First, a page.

Scholarship breakfast speaker makes student presentation at WCHS
By Garrett Simmons
Lethbridge School District No. 51
Michael Kerr has made a career out of humour.
He’s an author and international speaker, who has delivered keynote presentations to more than 500 audience, from Iran to Honolulu.
But there was a time when he had a normal, everyday job. He worried as a naturalist for Parks Canada, and eventually found himself as a senior manager. When the job became “soul sucking” and fun sucking,” he set out on own, and became one of the continent’s leading authorities on how to create humour in the workplace.
That journey brought him to Lethbridge on Wednesday, when Kerr spoke at the Canada 150 Ice Awards Scholarship Breakfast, and then to students at Winston Churchill High School. His meandering career route was one of the topics he touched on during his WCHS presentation.
“You have lots of time to figure out what you want to do with the rest of your life,” he told the group, which also included students from Chinook High School.
But whatever future career today’s students chose, Kerr urged them to consider a few important points about the world of work.
“Attitude is the key driver to success,” said Kerr, who added having a keen sense of humour is critical to developing the proper attitude. “Many people fail at their jobs, and it doesn’t have anything to do with skills or their talent, but it’s their attitude.”
More and more employers are looking for employees with the right attitude, and employees who are willing and able to have a little fun in the workplace. Kerr added employees who desire to move up in the world, and become the bosses of tomorrow, also need to consider something all good leaders possess.
“If you’re not likeable, there is a one in 2,000 chance of you becoming a good leader,” said Kerr, who added leadership is about character and values, and your ability to influence those around you in a positive way.”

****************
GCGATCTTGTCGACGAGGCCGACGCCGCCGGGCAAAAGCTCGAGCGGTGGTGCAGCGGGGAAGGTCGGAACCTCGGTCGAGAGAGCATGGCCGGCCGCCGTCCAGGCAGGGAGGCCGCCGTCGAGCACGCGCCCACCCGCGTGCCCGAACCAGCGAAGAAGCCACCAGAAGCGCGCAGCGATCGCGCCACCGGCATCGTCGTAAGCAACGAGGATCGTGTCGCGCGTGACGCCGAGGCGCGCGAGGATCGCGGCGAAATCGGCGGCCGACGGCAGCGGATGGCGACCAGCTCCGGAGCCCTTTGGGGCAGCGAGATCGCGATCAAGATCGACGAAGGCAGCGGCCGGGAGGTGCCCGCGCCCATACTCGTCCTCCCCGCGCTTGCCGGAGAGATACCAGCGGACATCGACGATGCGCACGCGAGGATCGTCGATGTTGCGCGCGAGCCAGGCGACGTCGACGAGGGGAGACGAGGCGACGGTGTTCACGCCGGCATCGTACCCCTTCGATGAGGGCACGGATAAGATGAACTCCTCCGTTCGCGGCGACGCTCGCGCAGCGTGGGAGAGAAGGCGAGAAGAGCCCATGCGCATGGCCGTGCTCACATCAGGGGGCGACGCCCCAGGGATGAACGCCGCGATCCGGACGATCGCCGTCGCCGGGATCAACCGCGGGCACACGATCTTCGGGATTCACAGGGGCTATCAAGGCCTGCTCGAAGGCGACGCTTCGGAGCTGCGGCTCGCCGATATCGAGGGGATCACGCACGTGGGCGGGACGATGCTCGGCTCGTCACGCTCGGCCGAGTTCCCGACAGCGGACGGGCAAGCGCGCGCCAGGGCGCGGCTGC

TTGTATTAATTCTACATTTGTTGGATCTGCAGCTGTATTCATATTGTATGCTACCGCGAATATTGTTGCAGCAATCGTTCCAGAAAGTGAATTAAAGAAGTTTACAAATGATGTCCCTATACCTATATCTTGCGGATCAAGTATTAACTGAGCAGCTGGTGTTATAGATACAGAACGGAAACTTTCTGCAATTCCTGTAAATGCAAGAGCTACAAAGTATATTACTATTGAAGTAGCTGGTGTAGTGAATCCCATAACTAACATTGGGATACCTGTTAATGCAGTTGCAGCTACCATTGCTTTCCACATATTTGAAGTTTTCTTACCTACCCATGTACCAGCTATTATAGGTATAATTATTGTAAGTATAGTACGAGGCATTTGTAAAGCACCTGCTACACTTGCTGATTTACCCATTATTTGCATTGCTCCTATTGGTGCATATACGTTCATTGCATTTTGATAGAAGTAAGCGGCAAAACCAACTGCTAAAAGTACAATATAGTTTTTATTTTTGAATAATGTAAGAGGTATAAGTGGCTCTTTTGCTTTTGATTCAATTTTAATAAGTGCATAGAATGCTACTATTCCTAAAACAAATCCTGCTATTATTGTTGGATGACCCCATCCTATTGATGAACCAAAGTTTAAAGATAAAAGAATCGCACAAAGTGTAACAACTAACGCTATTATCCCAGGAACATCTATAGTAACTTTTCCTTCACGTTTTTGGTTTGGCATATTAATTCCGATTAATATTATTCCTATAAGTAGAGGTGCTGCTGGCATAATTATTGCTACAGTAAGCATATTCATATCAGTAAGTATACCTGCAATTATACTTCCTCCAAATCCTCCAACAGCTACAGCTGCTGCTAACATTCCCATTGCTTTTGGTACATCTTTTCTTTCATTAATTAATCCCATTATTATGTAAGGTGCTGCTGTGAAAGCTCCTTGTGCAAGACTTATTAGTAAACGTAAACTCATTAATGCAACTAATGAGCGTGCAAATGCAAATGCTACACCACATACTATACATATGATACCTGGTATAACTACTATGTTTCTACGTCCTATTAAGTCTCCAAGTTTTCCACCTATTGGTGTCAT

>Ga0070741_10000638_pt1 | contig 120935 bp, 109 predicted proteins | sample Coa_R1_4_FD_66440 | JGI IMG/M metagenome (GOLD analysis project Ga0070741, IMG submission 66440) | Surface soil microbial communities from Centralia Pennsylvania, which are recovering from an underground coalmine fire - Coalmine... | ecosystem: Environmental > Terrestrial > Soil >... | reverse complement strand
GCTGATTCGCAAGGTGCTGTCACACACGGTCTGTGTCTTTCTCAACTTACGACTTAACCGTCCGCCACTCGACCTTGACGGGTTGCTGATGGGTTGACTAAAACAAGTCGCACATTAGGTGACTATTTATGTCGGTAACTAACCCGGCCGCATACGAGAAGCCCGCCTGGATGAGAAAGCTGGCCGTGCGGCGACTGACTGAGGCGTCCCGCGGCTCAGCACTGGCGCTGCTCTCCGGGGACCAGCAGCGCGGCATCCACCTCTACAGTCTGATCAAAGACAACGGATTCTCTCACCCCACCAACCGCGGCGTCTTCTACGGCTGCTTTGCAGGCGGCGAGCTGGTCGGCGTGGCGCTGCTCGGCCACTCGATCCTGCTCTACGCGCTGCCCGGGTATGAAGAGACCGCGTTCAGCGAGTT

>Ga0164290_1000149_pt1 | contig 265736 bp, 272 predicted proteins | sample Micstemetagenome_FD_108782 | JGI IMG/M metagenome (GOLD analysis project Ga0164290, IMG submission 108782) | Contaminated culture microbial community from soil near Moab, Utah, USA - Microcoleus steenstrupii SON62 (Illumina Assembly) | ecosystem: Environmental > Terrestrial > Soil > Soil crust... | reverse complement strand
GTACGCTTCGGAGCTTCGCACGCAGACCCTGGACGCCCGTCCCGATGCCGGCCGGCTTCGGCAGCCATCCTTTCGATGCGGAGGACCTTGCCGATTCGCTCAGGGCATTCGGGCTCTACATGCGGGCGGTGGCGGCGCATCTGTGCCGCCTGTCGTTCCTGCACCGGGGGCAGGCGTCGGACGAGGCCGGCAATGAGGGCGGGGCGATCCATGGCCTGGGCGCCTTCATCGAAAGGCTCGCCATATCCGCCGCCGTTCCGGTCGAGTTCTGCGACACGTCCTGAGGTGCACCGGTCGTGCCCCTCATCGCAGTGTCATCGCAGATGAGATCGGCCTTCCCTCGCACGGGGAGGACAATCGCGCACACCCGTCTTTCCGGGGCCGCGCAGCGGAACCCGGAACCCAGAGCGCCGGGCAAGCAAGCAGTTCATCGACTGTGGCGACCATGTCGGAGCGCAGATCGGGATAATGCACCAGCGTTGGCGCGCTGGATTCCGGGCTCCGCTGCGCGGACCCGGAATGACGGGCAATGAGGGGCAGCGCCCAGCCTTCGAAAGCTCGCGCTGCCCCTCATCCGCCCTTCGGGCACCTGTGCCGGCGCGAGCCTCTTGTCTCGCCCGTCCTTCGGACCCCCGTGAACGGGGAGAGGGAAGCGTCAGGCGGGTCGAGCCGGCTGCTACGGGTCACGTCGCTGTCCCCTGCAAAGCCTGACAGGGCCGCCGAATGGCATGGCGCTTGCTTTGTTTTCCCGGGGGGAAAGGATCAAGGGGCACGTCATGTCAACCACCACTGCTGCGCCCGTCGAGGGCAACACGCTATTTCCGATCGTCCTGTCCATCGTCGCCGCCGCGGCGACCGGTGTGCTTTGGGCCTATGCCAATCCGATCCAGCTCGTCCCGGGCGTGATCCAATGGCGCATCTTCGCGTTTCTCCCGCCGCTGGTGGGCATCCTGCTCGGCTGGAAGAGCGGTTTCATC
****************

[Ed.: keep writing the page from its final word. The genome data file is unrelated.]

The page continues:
Having a sense of purpose at work is important, as Kerr added employees need to take control of their own happiness in the workplace.
Controlling your own happiness, and injecting humour into your work, will inevitably mean increased service for customers, said Kerr, who added exceeding people’s expectations, and anticipating the future needs of your customers, is what makes good businesses great.
“Look for opportunities to be create and to do something special,” said Kerr, as he highlighted the service-first mindset all employees should have.
The power of our sense of humour can’t be underestimated, as Kerr added laughing at the things we have no control over, and laughing at ourselves on occasion, is important.
“Did you ever notice the people who take themselves really seriously, that no one else takes them seriously?”
Humour can help manage stress, help people become more creative and can helps you and those around you relax. Having the right attitude makes all the difference in the world.
“Nothing causes us stress – it’s our interpretation of things that happen to us that causes us stress,” said Kerr, who added it all boils down to controlling your own reactions.
There are ways we can grow our sense of humour, he went on to say, as he left students with a few final messages.
“As you carry on with your lives, I hope you remember the importance of bringing your sense of humour along for the ride,” he said, as he urged students to consider the importance of what they want to be, versus who they want to be. “What type of person you want to be is way more important. Who are you going to be when you eventually embark on your career is incredibly important.”
Date posted: Feb. 14, 2018